UN agencies dealing with education in Somalia argue that the endless combat still pose a huge threat to the education sector.
Friday, December 14, 2012
For two decades, instability pushed many Somalis out of school, both at the basic and university levels with only a few finding spaces in schools outside Somalia but at a costly price.
However with an improvement in the security, many universities are opening up as life is springing back to Mogadishu, renewing the hopes and dreams of many youths in Somalia.
Recently, 650 students from SIMAD University in Mogadishu graduated with degrees in different categories with the institute’s management expressing high hopes in the improvement of education in Somalia.
According to latest figures by the UN, as of August 2011, about 1.8 million children aged 5 to 17 were already out of school in southern Somalia because of the displacement of school-aged children due to war and famine. Insecurity and lack of funds has also been a major challenge.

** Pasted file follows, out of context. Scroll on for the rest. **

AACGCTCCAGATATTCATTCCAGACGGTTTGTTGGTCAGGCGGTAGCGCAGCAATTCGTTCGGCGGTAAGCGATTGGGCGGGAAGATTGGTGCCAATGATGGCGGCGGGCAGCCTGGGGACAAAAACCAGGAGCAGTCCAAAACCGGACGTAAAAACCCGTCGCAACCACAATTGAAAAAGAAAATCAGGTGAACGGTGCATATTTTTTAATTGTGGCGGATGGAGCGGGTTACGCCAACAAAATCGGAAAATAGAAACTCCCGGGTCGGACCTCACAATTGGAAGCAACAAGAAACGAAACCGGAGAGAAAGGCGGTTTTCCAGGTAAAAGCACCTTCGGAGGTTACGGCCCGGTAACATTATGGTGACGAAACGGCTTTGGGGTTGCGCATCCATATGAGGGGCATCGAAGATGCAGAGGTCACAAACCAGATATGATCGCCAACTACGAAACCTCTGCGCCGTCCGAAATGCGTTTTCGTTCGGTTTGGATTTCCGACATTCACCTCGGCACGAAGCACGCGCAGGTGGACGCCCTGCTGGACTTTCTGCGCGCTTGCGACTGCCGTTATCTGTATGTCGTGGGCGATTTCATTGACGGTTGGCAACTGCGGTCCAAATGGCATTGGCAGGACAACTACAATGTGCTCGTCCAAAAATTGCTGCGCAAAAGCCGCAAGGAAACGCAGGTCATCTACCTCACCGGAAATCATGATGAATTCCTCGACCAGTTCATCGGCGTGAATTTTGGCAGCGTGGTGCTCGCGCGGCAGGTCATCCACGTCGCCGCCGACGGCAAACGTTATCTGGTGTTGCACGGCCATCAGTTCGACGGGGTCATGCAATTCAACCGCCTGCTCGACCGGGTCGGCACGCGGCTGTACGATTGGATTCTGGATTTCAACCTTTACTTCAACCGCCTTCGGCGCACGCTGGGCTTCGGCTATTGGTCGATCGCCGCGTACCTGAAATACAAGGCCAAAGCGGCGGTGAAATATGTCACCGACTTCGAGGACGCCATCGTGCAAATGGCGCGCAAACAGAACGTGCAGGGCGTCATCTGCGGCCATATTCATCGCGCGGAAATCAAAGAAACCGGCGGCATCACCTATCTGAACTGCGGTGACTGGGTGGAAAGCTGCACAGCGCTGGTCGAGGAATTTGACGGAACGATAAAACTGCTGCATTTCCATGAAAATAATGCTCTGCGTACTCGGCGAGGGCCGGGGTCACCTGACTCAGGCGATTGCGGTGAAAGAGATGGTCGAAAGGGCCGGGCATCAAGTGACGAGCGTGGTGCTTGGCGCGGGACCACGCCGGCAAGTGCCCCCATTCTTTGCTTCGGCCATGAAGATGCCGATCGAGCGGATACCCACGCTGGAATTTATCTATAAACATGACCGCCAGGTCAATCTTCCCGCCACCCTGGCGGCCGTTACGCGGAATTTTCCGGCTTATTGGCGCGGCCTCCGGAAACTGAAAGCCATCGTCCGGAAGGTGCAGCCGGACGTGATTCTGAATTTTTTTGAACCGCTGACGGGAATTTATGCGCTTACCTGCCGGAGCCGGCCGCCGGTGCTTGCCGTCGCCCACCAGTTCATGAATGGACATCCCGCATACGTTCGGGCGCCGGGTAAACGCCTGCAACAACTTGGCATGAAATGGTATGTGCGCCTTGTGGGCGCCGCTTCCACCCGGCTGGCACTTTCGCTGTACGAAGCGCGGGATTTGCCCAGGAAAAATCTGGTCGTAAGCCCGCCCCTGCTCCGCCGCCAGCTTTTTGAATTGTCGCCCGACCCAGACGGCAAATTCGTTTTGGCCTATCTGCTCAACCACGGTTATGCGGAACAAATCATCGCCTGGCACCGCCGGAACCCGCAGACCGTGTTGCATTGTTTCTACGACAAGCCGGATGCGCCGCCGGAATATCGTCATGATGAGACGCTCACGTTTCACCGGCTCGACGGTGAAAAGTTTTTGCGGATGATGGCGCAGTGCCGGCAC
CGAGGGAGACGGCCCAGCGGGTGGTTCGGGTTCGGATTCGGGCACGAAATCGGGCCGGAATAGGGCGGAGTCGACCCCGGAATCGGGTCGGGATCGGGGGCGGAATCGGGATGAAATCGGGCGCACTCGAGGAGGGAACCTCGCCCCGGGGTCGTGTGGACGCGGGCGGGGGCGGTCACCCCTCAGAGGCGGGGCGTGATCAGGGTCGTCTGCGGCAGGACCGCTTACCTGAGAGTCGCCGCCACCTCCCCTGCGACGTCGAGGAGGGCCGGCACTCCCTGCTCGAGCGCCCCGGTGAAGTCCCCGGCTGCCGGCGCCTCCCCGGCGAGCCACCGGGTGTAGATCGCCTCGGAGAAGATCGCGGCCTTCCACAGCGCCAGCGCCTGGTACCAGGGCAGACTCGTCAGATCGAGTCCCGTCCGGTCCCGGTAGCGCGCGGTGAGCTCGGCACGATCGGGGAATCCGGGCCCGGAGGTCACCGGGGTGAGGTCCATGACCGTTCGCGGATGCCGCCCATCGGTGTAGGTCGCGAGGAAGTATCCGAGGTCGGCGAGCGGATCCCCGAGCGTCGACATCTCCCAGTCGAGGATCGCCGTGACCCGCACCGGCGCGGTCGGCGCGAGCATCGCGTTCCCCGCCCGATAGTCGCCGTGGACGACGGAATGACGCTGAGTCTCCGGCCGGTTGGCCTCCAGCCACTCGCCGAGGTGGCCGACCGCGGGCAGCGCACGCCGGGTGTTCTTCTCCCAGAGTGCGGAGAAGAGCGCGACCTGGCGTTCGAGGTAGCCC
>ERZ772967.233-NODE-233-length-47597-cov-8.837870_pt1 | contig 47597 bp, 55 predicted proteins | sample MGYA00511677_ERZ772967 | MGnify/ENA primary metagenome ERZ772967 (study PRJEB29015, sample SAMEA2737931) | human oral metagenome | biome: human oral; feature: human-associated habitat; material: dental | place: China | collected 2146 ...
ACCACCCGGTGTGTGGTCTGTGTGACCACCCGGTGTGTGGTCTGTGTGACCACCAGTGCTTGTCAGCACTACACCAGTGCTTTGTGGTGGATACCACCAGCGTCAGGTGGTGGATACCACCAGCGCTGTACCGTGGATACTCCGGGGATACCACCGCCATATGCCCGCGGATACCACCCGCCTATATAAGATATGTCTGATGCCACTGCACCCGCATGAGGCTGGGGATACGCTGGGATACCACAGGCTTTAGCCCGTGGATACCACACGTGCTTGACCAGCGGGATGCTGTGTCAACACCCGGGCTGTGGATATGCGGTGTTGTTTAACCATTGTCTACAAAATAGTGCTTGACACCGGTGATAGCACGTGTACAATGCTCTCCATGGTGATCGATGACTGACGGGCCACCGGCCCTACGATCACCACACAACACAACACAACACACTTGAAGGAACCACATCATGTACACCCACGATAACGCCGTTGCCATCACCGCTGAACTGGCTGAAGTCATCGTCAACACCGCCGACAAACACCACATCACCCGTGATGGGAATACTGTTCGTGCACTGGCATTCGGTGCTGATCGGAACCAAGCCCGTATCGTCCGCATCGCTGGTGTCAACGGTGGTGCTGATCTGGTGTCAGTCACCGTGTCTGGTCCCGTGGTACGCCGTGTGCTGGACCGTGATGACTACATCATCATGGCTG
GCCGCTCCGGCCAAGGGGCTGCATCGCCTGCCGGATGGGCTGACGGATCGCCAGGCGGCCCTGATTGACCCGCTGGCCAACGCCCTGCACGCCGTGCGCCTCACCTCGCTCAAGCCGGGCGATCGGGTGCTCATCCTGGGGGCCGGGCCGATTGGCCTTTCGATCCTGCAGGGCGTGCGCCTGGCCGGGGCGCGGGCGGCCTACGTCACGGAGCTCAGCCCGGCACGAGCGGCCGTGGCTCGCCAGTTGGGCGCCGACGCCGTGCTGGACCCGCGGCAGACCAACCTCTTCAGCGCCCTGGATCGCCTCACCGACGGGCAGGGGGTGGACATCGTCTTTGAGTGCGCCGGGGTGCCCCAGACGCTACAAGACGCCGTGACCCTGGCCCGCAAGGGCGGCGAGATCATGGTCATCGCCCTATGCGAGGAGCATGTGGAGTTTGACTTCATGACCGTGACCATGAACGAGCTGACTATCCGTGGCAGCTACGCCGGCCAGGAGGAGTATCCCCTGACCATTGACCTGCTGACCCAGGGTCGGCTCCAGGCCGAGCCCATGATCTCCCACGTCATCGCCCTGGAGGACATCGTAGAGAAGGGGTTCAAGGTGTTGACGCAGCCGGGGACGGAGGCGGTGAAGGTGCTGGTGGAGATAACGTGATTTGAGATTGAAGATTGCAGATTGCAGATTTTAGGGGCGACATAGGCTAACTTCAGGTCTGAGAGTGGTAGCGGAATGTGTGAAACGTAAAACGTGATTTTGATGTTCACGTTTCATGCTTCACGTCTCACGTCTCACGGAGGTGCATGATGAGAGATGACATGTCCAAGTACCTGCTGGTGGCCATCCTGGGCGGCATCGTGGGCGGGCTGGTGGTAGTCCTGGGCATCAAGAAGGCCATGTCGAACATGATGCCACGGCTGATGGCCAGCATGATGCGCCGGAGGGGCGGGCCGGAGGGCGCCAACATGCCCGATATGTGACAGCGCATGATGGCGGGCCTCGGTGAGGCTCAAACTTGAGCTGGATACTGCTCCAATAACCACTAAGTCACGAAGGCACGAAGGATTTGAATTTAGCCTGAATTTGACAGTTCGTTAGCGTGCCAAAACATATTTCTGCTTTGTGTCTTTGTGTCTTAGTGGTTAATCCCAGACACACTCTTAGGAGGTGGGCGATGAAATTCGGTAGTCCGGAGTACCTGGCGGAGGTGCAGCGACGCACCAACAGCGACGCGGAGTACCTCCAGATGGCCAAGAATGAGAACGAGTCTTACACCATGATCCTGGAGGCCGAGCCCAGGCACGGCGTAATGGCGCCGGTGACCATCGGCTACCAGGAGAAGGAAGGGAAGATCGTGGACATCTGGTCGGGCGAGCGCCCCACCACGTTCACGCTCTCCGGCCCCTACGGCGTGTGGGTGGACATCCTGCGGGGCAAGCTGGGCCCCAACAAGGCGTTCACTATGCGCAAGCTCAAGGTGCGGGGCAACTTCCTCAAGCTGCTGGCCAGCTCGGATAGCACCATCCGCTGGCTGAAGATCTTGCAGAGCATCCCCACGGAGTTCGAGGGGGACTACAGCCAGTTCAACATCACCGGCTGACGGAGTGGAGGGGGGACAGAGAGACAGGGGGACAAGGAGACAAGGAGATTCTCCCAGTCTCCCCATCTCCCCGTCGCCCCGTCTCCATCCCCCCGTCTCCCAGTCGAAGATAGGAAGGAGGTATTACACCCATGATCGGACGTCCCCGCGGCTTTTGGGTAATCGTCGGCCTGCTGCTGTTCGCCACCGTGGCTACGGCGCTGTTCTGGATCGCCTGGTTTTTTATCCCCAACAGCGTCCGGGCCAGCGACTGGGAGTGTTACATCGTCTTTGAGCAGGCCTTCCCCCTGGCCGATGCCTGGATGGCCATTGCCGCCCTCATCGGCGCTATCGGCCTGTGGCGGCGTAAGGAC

For many years owing to the conflict, the younger generations were compelled to engage in violence, stay idle or migrate abroad with the majority losing opportunities for their socioeconomic development like education.
Currently, more than 25 private universities are operational in Mogadishu.
A suicide attack at a graduation ceremony in December 2009 killed professors, government ministers and graduating students in a Mogadishu hotel casting a dark shadow to the Somali education sector that is slowly coming to terms with the tragedy.
Lately Muslim countries have pledged scholarship to needy Somali students and it is more likely that education in Somalia will improve in the coming years.
For the people in Somalia and the young in particular, maybe the end to the war will create a perfect environment for education here in Somalia and a possible return of Somalia Universities back to the list of the Africa's greatest universities.